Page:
I was wondering if instancing models (not actors) had an effect on performance during the rendering.
My idea is that using instances, rather than loading-parenting the model several times, prevents nodepath.flattenStrong() to do its job completely. Instances always need a node on top of them in order to have a position in the world, and that position cannot be baked into the instance node.
If this is correct, then I would expect instances to be slightly slower than many loading-parenting.
Am I missing something ?
Indeed, having many instances can be slightly slower than having many duplicate copies. Instancing is not in general a performance tool.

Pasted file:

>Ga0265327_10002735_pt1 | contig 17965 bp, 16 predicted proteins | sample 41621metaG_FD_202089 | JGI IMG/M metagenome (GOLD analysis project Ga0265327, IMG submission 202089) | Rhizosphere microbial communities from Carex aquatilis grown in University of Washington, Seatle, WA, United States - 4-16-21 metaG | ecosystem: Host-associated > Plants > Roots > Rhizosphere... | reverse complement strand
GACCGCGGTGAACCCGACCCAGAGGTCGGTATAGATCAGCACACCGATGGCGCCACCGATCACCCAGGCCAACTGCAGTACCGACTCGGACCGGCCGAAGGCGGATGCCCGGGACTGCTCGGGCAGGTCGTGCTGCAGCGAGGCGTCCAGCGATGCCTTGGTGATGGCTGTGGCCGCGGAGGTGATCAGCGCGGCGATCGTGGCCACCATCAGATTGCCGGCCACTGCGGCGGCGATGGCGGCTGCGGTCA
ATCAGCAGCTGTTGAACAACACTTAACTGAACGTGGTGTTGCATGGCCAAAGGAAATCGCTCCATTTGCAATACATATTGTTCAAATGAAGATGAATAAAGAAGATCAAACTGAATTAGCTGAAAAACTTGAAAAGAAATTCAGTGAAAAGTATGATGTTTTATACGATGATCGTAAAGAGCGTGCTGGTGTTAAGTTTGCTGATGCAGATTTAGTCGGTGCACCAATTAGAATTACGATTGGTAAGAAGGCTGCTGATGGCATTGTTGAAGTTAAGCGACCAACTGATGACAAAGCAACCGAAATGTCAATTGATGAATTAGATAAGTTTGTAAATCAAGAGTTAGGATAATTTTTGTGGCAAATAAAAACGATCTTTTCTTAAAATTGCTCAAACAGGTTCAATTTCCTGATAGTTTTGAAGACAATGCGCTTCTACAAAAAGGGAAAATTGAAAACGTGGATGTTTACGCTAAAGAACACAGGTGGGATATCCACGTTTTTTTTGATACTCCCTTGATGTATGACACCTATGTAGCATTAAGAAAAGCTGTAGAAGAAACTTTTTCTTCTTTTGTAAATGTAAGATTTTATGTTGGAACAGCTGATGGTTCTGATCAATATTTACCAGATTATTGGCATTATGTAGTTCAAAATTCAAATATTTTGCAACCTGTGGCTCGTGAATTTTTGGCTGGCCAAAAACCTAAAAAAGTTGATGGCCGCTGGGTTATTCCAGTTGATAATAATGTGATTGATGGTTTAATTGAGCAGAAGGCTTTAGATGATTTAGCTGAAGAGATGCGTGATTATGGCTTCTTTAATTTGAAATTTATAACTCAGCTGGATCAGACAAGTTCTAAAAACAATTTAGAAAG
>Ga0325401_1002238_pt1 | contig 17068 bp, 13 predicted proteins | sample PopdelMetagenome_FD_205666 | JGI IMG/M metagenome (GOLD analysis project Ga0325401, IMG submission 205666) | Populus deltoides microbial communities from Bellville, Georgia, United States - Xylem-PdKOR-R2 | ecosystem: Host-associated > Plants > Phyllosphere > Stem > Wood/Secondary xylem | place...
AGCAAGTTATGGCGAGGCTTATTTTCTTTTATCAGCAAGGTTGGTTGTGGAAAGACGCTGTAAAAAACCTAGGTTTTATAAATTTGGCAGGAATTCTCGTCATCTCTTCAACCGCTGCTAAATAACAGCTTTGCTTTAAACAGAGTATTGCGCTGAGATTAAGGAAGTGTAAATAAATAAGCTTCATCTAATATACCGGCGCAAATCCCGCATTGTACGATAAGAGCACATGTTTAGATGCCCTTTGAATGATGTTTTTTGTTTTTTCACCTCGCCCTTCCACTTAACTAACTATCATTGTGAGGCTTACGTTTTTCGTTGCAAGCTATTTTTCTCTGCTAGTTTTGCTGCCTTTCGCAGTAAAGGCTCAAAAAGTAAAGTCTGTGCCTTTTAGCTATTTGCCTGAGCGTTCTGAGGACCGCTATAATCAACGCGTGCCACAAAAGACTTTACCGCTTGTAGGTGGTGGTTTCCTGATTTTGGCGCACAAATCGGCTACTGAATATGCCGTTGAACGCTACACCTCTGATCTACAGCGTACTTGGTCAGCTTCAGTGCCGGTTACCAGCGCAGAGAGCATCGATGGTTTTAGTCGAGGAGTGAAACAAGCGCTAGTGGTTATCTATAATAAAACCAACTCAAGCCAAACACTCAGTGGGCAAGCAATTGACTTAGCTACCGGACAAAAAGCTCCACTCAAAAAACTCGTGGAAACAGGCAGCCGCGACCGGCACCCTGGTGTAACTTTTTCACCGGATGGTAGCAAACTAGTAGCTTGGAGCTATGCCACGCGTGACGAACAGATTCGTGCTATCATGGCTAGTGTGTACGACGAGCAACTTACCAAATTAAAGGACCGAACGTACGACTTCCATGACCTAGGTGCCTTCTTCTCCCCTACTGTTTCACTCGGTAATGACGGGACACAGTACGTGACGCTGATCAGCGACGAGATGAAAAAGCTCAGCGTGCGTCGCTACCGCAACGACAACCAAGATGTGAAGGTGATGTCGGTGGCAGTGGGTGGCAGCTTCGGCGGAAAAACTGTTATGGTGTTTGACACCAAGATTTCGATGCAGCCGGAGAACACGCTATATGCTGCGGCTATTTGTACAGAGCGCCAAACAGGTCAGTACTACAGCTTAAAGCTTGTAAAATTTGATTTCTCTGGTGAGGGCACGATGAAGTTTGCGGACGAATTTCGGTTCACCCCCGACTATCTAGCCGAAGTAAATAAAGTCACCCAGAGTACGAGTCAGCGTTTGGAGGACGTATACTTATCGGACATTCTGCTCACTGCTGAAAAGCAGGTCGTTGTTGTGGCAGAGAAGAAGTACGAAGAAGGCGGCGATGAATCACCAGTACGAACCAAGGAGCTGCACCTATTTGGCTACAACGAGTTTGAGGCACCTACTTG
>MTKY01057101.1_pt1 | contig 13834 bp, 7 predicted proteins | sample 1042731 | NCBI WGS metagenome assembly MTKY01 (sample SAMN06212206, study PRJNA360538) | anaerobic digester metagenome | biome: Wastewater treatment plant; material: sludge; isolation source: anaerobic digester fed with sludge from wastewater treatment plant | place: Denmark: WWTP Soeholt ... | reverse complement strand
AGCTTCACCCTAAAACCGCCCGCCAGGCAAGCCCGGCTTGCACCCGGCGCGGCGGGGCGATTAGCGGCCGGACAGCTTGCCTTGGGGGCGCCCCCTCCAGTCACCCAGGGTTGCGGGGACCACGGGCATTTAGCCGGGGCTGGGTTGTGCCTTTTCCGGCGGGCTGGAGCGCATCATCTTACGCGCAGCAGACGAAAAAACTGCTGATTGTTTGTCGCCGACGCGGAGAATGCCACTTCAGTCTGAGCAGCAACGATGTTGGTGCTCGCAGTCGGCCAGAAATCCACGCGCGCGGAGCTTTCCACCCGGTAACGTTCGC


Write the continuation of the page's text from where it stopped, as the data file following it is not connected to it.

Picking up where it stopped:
For this reason, flattenStrong() will automatically replicate out instances it encounters (unless they are protected under a ModelRoot or something).
Can you explain me the bit about ModelRoot and protection?
A ModelRoot (which is a specific kind of ModelNode) is automatically created as the root node of any model that you load from an egg or bam file.
One of the purposes of a ModelNode is to prevent flattenStrong() from combining the geometry at this node and below with its siblings, under the assumption that you don’t want to combine unrelated models accidentally.
If you really do want to combine different models (as in the case of optimizing a scene with many copies of the same model), then you can call rootNode.clearModelNodes(), which sets a flag on each of the ModelNodes at rootNode and below, to allow them to be flattened away.
I can use that to squeeze a few percent of performance for the static objects. Doesn’t change much for now though, so I’ll keep it for later. I have other bottlenecks to deal with first.